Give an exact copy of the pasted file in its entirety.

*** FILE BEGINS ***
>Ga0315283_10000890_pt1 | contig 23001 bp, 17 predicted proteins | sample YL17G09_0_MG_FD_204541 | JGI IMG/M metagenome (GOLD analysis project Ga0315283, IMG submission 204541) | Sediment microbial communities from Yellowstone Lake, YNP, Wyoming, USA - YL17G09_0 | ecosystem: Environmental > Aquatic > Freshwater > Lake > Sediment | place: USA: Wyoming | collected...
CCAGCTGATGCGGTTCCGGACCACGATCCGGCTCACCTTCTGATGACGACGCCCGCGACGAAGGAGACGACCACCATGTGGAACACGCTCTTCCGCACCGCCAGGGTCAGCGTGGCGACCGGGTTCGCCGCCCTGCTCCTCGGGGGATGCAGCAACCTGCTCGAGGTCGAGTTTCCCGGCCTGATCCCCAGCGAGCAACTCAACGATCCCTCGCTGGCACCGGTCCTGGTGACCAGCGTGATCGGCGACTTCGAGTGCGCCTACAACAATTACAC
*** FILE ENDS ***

>Ga0315283_10000890_pt1 | contig 23001 bp, 17 predicted proteins | sample YL17G09_0_MG_FD_204541 | JGI IMG/M metagenome (GOLD analysis project Ga0315283, IMG submission 204541) | Sediment microbial communities from Yellowstone Lake, YNP, Wyoming, USA - YL17G09_0 | ecosystem: Environmental > Aquatic > Freshwater > Lake > Sediment | place: USA: Wyoming | collected...
CCAGCTGATGCGGTTCCGGACCACGATCCGGCTCACCTTCTGATGACGACGCCCGCGACGAAGGAGACGACCACCATGTGGAACACGCTCTTCCGCACCGCCAGGGTCAGCGTGGCGACCGGGTTCGCCGCCCTGCTCCTCGGGGGATGCAGCAACCTGCTCGAGGTCGAGTTTCCCGGCCTGATCCCCAGCGAGCAACTCAACGATCCCTCGCTGGCACCGGTCCTGGTGACCAGCGTGATCGGCGACTTCGAGTGCGCCTACAACAATTACAC